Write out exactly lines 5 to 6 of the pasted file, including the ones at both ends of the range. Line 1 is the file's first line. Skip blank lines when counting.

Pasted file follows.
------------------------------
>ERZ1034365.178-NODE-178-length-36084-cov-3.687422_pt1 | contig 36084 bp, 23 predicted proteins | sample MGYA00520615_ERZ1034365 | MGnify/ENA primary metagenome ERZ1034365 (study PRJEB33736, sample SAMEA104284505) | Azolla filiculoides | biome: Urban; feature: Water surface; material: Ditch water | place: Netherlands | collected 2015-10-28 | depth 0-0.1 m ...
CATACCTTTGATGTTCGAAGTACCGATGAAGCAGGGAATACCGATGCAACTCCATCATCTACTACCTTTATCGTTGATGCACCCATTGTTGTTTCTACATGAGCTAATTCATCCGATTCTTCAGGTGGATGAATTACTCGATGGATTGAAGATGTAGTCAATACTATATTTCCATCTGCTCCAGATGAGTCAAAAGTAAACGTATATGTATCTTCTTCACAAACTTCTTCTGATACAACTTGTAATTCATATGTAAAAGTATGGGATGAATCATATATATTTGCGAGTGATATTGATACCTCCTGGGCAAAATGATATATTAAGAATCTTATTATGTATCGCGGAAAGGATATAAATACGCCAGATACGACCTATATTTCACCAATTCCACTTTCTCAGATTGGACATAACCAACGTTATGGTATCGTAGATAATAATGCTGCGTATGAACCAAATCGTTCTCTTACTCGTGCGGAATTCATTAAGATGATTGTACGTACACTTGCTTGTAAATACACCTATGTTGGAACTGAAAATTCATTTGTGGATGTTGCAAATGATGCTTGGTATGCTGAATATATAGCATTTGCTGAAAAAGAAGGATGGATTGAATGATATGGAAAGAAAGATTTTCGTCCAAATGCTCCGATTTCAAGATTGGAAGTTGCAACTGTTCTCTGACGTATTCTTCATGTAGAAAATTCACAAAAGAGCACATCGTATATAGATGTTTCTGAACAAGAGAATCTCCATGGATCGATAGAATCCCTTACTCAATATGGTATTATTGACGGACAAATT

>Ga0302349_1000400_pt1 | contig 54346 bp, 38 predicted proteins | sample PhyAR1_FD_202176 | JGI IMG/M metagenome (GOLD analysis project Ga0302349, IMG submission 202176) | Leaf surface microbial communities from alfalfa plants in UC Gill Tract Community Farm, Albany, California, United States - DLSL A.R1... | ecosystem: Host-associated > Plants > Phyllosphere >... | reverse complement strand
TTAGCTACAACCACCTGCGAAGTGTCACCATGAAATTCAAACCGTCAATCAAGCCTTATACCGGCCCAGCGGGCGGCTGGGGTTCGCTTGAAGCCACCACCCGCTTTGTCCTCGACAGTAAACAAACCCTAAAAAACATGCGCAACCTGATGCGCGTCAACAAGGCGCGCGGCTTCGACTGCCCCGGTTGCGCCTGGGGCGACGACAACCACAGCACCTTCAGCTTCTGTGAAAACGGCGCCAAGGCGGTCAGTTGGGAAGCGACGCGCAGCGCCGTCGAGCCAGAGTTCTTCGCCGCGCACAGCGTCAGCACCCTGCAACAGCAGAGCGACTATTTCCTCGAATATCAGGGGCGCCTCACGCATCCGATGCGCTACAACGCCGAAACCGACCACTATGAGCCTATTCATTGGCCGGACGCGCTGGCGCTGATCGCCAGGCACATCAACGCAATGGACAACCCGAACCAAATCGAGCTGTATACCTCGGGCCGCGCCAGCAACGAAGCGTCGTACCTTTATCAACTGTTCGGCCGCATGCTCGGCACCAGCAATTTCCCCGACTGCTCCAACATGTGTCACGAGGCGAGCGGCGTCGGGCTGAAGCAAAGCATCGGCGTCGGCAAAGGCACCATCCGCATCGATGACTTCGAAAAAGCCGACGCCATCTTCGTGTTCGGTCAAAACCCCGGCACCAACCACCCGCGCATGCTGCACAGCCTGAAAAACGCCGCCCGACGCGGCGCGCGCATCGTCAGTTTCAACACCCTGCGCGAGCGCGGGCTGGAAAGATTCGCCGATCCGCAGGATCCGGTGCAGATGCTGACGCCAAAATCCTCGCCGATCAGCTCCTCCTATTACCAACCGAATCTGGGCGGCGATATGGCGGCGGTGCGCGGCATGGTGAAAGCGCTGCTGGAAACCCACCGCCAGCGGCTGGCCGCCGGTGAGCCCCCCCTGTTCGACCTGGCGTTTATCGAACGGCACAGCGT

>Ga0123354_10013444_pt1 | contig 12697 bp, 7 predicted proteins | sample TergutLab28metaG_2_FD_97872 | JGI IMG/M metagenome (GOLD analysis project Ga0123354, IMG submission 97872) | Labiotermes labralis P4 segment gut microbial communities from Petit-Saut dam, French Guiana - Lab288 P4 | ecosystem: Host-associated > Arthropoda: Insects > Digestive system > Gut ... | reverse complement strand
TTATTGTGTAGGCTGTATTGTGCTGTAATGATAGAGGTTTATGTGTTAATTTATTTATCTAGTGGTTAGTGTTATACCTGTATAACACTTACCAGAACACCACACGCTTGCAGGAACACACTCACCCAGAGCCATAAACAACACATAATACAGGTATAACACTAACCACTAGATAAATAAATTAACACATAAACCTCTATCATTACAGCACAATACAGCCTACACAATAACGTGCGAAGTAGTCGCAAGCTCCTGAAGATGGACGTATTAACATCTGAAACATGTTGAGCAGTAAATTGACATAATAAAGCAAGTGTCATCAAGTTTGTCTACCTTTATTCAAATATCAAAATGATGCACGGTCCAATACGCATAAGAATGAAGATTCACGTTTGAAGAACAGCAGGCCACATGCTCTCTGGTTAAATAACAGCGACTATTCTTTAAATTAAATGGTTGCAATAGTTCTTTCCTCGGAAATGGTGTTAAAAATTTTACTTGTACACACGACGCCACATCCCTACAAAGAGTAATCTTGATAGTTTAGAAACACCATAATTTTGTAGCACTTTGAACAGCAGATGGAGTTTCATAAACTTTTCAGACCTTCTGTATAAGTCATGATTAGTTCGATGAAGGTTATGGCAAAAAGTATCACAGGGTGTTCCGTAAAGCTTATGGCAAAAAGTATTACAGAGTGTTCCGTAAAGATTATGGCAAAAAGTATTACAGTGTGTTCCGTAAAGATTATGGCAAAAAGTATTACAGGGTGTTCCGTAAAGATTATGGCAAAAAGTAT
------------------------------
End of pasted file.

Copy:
>Ga0123354_10013444_pt1 | contig 12697 bp, 7 predicted proteins | sample TergutLab28metaG_2_FD_97872 | JGI IMG/M metagenome (GOLD analysis project Ga0123354, IMG submission 97872) | Labiotermes labralis P4 segment gut microbial communities from Petit-Saut dam, French Guiana - Lab288 P4 | ecosystem: Host-associated > Arthropoda: Insects > Digestive system > Gut ... | reverse complement strand
TTATTGTGTAGGCTGTATTGTGCTGTAATGATAGAGGTTTATGTGTTAATTTATTTATCTAGTGGTTAGTGTTATACCTGTATAACACTTACCAGAACACCACACGCTTGCAGGAACACACTCACCCAGAGCCATAAACAACACATAATACAGGTATAACACTAACCACTAGATAAATAAATTAACACATAAACCTCTATCATTACAGCACAATACAGCCTACACAATAACGTGCGAAGTAGTCGCAAGCTCCTGAAGATGGACGTATTAACATCTGAAACATGTTGAGCAGTAAATTGACATAATAAAGCAAGTGTCATCAAGTTTGTCTACCTTTATTCAAATATCAAAATGATGCACGGTCCAATACGCATAAGAATGAAGATTCACGTTTGAAGAACAGCAGGCCACATGCTCTCTGGTTAAATAACAGCGACTATTCTTTAAATTAAATGGTTGCAATAGTTCTTTCCTCGGAAATGGTGTTAAAAATTTTACTTGTACACACGACGCCACATCCCTACAAAGAGTAATCTTGATAGTTTAGAAACACCATAATTTTGTAGCACTTTGAACAGCAGATGGAGTTTCATAAACTTTTCAGACCTTCTGTATAAGTCATGATTAGTTCGATGAAGGTTATGGCAAAAAGTATCACAGGGTGTTCCGTAAAGCTTATGGCAAAAAGTATTACAGAGTGTTCCGTAAAGATTATGGCAAAAAGTATTACAGTGTGTTCCGTAAAGATTATGGCAAAAAGTATTACAGGGTGTTCCGTAAAGATTATGGCAAAAAGTAT